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16 February 2006 Edition

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Alternatives to neo-liberalism

The Irish Ferries dispute highlighted how employers here are ruthlessly exploiting vulnerable migrant workers

The Irish Ferries dispute highlighted how employers here are ruthlessly exploiting vulnerable migrant workers

The crisis in public services, especially health and social care and the impact of immigration in Ireland are currently subjects of public debate.

In the market for labour Ireland has become a destination for East European workers who can't find work at home. The Irish Ferries dispute highlighted how employers here are ruthlessly exploiting vulnerable migrant workers, paying the minimum wage and lower.

However, recent calls to restrict immigration to protect jobs and wages would further penalise the victims of IMF and EU neo-liberal policies such as the privatisation and closure of state enterprises and cuts in state spending - which have led to mass unemployment, poverty and pay rates of €3 an hour.

Both the OECD and EU acknowledge that it will take 30 to 40 years to significantly reduce current income and employment differences between East and West. So under current policies and trends, migration will continue, driven by economic necessity. The EU's solution to mass unemployment - east and west - is increased competition resulting in a 'race to the bottom'.

Promoting immigration control as the long-term solution to problems arising from large scale migration is a dangerous step towards racism. It puts the blame for possible future competition for jobs, or wage reductions, upon the migrants. In dealing with the symptom rather than the cause, it avoids challenging Irish and EU policies and takes us away from a much-needed discussion on a Europe-wide alternative to neo-liberalism.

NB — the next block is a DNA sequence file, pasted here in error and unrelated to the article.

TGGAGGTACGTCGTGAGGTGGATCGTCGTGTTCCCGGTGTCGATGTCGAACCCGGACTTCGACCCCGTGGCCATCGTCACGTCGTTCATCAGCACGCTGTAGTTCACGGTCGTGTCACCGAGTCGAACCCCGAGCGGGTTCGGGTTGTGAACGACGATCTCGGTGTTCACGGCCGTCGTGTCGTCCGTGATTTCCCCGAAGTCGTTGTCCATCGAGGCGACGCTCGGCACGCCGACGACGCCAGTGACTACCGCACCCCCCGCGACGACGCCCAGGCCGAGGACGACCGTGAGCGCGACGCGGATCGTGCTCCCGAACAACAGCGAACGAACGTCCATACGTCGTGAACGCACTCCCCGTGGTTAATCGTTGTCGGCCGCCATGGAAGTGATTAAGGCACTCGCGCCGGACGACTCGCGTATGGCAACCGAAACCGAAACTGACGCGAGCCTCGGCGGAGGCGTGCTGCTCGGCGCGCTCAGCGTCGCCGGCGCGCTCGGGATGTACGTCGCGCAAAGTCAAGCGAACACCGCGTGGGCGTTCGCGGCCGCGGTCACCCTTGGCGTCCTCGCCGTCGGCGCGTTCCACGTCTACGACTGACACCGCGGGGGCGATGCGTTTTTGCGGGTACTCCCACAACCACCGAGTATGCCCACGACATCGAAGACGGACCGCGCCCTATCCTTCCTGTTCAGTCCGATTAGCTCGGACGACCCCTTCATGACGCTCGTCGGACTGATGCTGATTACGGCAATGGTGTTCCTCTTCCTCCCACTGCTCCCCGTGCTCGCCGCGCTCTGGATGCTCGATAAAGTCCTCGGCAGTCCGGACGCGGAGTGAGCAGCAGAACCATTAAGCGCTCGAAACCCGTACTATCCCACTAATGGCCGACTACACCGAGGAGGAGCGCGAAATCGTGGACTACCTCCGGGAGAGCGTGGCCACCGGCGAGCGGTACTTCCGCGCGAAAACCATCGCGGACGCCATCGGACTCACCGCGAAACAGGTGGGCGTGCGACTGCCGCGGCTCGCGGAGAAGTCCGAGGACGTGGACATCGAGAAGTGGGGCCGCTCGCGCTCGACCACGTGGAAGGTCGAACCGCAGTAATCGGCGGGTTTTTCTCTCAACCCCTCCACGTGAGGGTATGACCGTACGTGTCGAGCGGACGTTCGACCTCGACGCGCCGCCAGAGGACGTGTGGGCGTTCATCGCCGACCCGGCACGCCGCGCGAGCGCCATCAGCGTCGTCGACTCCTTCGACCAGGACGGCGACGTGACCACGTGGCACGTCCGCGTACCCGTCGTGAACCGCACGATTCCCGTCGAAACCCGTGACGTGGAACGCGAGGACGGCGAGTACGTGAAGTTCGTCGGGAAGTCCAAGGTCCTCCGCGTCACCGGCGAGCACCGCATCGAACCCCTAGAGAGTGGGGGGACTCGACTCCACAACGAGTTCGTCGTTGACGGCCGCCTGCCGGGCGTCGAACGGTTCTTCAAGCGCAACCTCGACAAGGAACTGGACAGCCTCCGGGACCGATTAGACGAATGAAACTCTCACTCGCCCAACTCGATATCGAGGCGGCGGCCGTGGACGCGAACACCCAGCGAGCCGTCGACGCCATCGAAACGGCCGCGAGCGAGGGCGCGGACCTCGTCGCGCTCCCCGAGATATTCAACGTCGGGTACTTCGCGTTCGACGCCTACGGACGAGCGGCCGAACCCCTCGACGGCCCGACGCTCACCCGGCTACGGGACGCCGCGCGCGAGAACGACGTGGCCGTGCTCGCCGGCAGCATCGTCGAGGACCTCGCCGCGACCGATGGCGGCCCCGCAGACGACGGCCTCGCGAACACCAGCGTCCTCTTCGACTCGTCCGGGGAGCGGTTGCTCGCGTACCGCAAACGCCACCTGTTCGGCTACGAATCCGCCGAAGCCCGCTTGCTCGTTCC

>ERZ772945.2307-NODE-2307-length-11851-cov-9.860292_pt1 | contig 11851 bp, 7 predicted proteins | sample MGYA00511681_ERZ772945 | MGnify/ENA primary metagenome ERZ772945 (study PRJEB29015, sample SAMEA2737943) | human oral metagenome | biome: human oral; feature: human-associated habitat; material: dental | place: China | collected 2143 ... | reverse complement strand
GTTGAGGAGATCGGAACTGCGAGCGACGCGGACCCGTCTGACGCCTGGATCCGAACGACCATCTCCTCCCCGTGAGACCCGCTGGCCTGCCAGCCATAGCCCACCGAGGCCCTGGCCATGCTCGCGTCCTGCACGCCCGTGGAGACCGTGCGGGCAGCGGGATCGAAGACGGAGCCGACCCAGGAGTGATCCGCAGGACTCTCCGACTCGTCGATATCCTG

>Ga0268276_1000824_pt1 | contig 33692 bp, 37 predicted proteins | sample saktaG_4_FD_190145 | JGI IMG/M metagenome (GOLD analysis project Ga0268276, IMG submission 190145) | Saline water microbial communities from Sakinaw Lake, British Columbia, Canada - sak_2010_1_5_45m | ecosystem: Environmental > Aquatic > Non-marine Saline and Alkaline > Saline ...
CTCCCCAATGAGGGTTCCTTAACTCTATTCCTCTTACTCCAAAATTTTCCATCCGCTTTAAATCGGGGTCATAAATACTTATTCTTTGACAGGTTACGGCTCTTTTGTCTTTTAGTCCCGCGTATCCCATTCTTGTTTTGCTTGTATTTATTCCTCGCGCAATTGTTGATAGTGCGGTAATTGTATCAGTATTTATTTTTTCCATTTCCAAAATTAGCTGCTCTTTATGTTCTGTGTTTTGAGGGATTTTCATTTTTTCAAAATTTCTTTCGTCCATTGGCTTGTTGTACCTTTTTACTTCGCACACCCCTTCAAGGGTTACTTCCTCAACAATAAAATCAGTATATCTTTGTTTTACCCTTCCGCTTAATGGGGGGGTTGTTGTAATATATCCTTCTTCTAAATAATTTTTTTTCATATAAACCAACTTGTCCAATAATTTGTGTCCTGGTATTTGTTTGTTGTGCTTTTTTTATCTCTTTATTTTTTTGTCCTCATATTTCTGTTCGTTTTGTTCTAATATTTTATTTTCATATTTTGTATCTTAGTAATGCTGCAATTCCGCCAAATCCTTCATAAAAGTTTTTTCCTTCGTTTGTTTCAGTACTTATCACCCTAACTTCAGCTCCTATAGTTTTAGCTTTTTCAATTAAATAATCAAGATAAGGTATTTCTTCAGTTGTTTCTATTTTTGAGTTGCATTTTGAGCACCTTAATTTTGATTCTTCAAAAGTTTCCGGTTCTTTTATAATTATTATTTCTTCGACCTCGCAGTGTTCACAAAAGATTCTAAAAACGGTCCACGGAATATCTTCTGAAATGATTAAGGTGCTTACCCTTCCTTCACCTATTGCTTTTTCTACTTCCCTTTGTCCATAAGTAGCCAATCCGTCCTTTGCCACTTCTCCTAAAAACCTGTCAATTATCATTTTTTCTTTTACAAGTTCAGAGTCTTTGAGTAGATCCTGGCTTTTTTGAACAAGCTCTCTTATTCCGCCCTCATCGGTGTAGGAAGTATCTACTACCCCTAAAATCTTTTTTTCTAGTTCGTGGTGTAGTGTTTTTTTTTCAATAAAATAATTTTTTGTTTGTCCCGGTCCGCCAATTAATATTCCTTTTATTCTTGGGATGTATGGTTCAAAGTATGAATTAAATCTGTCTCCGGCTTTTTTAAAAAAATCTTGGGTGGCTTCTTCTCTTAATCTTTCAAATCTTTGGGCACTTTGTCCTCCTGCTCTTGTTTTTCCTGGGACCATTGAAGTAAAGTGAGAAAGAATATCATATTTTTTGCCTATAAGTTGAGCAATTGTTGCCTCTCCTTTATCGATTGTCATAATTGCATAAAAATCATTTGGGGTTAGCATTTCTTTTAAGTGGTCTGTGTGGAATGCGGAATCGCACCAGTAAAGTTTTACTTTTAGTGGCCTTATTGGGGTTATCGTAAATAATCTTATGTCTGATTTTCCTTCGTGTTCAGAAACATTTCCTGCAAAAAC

There is growing opposition to the EU Services (Bolkestein/McCreevey) Directive which would make it easier for a repeat of the Irish Ferries situation. The 'country of origin' principle would make it more difficult to regulate services. Competition promoted by the Directive would bring more privatisation, with profits as the priority rather than quality or access to public services.

The Services Directive is part of the neo-liberal approach of the Irish and EU elites.

Against this backdrop a number of international speakers will address a conference on Alternatives to neo-liberalism in Liberty Hall, Dublin, this Saturday 18 February.

Arguing for social justice and an alternative to EU neo-liberalism will be Susan George, a leading figure in the French 'NON' campaign. Contributors will also include Conall Ó Caoimh of Comhlamh and Andy Storey of AfrI.

Presenting the case against EU militarism will be Frank Slijper. Irish participation in EU battlegroups will be discussed and Richard Douthwaite will contribute on sustainability.

Brian Denny of the RMT rail union in Britain will introduce a section on the EU's role in the privatisation of public services. Contributors will include Mick O'Reilly of the ATGWU.

The conference will discuss Irish and Europe-wide alternatives, an end to de-regulating directives, proper funding of public services an end to militarism and policies where social and environmental needs come first.

The conference is organised by the Campaign Against the EU Constitution.

• Contact: [email protected] or phone: 087 230 8330 or 087 926 6764.

An Phoblacht Magazine


  • Don't miss your chance to get the first edition of 2019 published to coincide with the 100th anniversary of An Céad Dáíl and Soloheadbeg.
  • In this edition Gerry Adams sets out the case for active abstentionism, Mícheál Mac Donncha takes us back to January 21st 1919, that fateful day after which here was no going back and Aengus Ó Snodaigh gives an account of the IRA attack carried out on the same day of the First Dáil, something that was to have a profound effect on the course of Irish history.
  • There are also articles about the aftermath of the 8th amendment campaign, the Rise of the Right and the civil rights movement.

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